Read more in our blog post: Selecting an Industrial Dust Collector for Woodworking?
Traditionally, the woodworking industry has relied on cyclones and baghouses. The cyclone is the workhorse for removing larger particles with a minimum of hassle, but it lets smaller particles through. The baghouse, the traditional workhorse of the wood industry, has been the go-to dust collector for this application for a long time. However, this is changing as cartridge collectors are making an impact. The CMAXX for woodworking and wood dust is certainly proving itself in the field.
Cartridge Collector Advantages for Wood Dust
A cartridge collector like the CMAXX offers many advantages over a baghouse. The first one is obviously the size. Because cartridge filters are pleated, you can fit the same amount of surface area into a relatively tiny collector.
The second advantage of CMAXX for woodworking is the ease of changing filters. A baghouse full of old sawdust is not anyone’s idea of fun, and it may even be considered an OSHA confined space. But with a CMAXX cartridge collector, lift rails easily slide the filters out. So, there’s no getting inside the collector and no climbing around in a mess of wood dust. Plus, there’s no changing dozens or hundreds of bags.
A third advantage to using a CMAXX for woodworking is that it can capture very small particles very efficiently. With DeltaMAXX nanofiber filters with a MERV 15 rating, your shop will be cleaner than ever before, without the fine dust that used to get through.
A fourth advantage is the ease of customizing a CMAXX for your woodworking application. Many different types of fire and explosion prevention are available, improving safety and protecting buildings from damage. Also, for special applications, options like overbags can help. They make cartridge filters even better at handling the difficult material a woodworking application can create.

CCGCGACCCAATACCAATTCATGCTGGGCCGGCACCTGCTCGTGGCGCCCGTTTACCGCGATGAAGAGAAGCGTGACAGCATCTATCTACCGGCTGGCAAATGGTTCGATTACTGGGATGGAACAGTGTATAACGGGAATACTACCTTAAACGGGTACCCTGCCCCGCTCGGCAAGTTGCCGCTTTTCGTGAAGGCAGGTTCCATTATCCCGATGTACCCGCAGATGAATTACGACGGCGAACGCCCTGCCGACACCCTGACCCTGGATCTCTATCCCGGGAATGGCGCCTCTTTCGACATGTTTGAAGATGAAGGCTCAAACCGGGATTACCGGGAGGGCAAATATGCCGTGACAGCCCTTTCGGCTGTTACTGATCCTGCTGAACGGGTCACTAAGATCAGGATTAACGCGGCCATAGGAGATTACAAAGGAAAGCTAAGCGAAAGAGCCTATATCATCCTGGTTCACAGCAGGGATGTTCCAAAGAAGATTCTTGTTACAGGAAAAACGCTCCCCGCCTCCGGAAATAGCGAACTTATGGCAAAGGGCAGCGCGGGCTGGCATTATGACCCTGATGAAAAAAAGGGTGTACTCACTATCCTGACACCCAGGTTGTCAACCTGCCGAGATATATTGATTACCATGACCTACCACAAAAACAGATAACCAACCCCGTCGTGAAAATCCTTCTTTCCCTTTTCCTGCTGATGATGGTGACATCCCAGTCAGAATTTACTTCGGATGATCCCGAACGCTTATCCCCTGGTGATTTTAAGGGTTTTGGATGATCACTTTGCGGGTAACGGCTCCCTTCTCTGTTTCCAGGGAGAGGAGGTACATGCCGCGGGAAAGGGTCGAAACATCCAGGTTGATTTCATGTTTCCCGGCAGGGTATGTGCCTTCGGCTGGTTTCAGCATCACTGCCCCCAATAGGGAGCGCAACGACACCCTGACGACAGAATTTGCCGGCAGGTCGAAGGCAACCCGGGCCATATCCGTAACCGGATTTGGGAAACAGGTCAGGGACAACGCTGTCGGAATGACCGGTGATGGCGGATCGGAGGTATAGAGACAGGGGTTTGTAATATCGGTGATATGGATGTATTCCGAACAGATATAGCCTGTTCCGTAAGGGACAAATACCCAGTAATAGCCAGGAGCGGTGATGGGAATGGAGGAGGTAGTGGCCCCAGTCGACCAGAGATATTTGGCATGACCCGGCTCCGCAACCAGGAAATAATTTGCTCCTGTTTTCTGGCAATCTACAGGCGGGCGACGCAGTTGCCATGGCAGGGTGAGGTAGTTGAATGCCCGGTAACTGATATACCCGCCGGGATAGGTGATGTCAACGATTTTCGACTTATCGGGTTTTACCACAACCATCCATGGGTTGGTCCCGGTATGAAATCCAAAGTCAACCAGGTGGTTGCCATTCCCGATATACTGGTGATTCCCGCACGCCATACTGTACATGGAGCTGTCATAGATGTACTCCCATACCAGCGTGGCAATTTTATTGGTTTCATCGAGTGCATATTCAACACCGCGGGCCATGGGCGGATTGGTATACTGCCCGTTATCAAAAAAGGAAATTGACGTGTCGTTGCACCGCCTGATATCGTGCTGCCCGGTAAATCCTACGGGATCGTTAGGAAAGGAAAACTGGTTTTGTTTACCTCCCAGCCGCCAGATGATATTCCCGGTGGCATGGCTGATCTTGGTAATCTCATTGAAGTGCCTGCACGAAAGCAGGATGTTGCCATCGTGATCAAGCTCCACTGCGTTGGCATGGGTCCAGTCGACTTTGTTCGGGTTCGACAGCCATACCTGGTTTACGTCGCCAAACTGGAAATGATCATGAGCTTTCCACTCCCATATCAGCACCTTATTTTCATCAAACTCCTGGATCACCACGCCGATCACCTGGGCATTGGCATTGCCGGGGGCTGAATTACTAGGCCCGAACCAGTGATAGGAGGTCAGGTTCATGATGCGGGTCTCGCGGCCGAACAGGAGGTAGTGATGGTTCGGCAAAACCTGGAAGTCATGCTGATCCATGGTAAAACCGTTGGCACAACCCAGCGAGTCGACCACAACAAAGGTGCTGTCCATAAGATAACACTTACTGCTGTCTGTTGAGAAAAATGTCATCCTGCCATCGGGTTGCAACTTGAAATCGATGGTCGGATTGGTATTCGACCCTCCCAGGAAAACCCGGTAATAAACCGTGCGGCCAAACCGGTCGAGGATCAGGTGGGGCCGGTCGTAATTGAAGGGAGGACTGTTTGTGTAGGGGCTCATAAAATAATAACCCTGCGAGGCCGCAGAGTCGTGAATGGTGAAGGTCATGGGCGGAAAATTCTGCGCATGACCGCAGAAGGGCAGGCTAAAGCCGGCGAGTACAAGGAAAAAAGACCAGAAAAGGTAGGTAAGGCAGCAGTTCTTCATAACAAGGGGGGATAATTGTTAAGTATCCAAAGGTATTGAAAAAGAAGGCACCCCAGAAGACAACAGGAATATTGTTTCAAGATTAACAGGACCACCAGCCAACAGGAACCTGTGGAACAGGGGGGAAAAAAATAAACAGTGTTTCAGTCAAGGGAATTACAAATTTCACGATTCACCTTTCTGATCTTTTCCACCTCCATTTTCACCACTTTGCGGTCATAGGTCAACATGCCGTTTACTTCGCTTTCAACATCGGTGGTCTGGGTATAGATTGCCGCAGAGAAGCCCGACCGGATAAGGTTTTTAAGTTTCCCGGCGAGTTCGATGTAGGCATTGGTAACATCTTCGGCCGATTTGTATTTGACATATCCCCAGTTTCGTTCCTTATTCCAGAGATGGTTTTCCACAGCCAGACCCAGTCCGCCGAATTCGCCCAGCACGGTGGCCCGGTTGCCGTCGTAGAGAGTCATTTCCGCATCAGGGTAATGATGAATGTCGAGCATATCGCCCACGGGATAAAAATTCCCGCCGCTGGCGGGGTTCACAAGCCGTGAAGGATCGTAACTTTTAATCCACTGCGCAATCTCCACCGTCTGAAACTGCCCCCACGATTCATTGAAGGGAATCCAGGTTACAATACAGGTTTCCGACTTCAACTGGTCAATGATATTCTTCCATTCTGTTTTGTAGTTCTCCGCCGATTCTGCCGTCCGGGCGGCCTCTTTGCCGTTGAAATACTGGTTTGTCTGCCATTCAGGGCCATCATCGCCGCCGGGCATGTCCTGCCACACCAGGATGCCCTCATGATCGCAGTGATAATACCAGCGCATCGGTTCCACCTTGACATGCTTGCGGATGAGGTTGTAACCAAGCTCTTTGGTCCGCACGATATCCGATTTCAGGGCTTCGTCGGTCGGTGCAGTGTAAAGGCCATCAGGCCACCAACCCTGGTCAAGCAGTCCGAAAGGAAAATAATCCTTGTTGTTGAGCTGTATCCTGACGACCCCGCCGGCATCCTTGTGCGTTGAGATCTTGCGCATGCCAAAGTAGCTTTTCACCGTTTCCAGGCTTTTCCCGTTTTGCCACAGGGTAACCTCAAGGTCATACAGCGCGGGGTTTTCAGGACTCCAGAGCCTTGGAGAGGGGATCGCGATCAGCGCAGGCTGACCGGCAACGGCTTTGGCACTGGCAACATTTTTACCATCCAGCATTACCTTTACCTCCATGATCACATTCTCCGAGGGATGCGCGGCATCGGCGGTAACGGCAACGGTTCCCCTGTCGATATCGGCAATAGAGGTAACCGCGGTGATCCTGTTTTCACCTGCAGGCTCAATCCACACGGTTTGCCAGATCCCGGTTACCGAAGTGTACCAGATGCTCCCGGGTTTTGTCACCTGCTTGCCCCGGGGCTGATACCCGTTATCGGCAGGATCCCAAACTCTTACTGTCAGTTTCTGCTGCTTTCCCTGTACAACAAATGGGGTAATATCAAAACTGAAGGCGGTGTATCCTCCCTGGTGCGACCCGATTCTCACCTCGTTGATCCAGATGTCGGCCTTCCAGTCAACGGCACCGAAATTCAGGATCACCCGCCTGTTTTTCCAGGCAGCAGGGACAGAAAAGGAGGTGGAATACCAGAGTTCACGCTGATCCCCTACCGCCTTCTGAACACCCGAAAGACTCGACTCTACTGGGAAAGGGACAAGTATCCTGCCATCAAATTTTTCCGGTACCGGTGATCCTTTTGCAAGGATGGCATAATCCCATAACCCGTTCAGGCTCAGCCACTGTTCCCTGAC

CMAXX Outperforms the Baghouse
We have worked overtime with many woodworking companies, and they usually want baghouses. However, recently many customers have checked out the CMAXX for wood dust. They looked at how it works, and the quality, and decided to give it a try.
What they’ve found is that for some types of woodworking applications, the CMAXX outperforms a baghouse. It has a much smaller footprint and is much less messy and time-consuming. Many of our woodworking customers are Amish and strongly value efficiency, good quality, and things that just work well. They have chosen CMAXX for woodworking because it meets their high standards.
Consider a CMAXX designed by our systems specialists for your woodworking application. It can handle everything from mixed large and small particulate to extremely fine wood dust. It can save you time and space, protect you from the risk of combustion, and make your life easier. Allow one of our specialists to show you how a CMAXX for woodworking is right for our shop. It can be an amazing value in quality, space and time savings, and efficiency.